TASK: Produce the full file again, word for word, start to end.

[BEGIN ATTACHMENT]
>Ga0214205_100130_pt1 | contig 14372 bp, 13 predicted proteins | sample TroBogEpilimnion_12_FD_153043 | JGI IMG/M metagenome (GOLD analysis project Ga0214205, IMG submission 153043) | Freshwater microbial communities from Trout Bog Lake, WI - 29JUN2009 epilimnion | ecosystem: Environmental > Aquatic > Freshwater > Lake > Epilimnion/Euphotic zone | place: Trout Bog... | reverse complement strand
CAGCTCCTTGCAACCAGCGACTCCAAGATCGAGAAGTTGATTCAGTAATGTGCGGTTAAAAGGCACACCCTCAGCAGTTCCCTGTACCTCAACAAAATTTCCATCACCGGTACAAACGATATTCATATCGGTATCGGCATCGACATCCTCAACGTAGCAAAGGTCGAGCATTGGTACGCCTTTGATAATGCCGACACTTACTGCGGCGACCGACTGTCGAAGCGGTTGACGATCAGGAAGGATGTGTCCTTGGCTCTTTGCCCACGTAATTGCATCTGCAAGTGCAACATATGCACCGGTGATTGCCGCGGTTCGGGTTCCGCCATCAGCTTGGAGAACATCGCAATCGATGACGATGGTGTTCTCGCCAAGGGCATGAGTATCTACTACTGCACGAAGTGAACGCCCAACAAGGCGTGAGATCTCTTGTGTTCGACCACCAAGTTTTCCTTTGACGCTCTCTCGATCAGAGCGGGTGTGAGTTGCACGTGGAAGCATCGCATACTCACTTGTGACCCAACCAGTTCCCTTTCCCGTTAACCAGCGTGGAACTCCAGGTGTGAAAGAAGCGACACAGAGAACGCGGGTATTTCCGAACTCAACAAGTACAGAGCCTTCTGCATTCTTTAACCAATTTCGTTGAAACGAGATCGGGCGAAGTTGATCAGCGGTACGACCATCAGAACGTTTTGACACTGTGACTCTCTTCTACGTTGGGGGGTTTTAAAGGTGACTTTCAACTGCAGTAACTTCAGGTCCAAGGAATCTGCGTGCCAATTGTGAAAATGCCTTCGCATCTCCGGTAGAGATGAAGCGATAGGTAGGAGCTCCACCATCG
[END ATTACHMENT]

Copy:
>Ga0214205_100130_pt1 | contig 14372 bp, 13 predicted proteins | sample TroBogEpilimnion_12_FD_153043 | JGI IMG/M metagenome (GOLD analysis project Ga0214205, IMG submission 153043) | Freshwater microbial communities from Trout Bog Lake, WI - 29JUN2009 epilimnion | ecosystem: Environmental > Aquatic > Freshwater > Lake > Epilimnion/Euphotic zone | place: Trout Bog... | reverse complement strand
CAGCTCCTTGCAACCAGCGACTCCAAGATCGAGAAGTTGATTCAGTAATGTGCGGTTAAAAGGCACACCCTCAGCAGTTCCCTGTACCTCAACAAAATTTCCATCACCGGTACAAACGATATTCATATCGGTATCGGCATCGACATCCTCAACGTAGCAAAGGTCGAGCATTGGTACGCCTTTGATAATGCCGACACTTACTGCGGCGACCGACTGTCGAAGCGGTTGACGATCAGGAAGGATGTGTCCTTGGCTCTTTGCCCACGTAATTGCATCTGCAAGTGCAACATATGCACCGGTGATTGCCGCGGTTCGGGTTCCGCCATCAGCTTGGAGAACATCGCAATCGATGACGATGGTGTTCTCGCCAAGGGCATGAGTATCTACTACTGCACGAAGTGAACGCCCAACAAGGCGTGAGATCTCTTGTGTTCGACCACCAAGTTTTCCTTTGACGCTCTCTCGATCAGAGCGGGTGTGAGTTGCACGTGGAAGCATCGCATACTCACTTGTGACCCAACCAGTTCCCTTTCCCGTTAACCAGCGTGGAACTCCAGGTGTGAAAGAAGCGACACAGAGAACGCGGGTATTTCCGAACTCAACAAGTACAGAGCCTTCTGCATTCTTTAACCAATTTCGTTGAAACGAGATCGGGCGAAGTTGATCAGCGGTACGACCATCAGAACGTTTTGACACTGTGACTCTCTTCTACGTTGGGGGGTTTTAAAGGTGACTTTCAACTGCAGTAACTTCAGGTCCAAGGAATCTGCGTGCCAATTGTGAAAATGCCTTCGCATCTCCGGTAGAGATGAAGCGATAGGTAGGAGCTCCACCATCG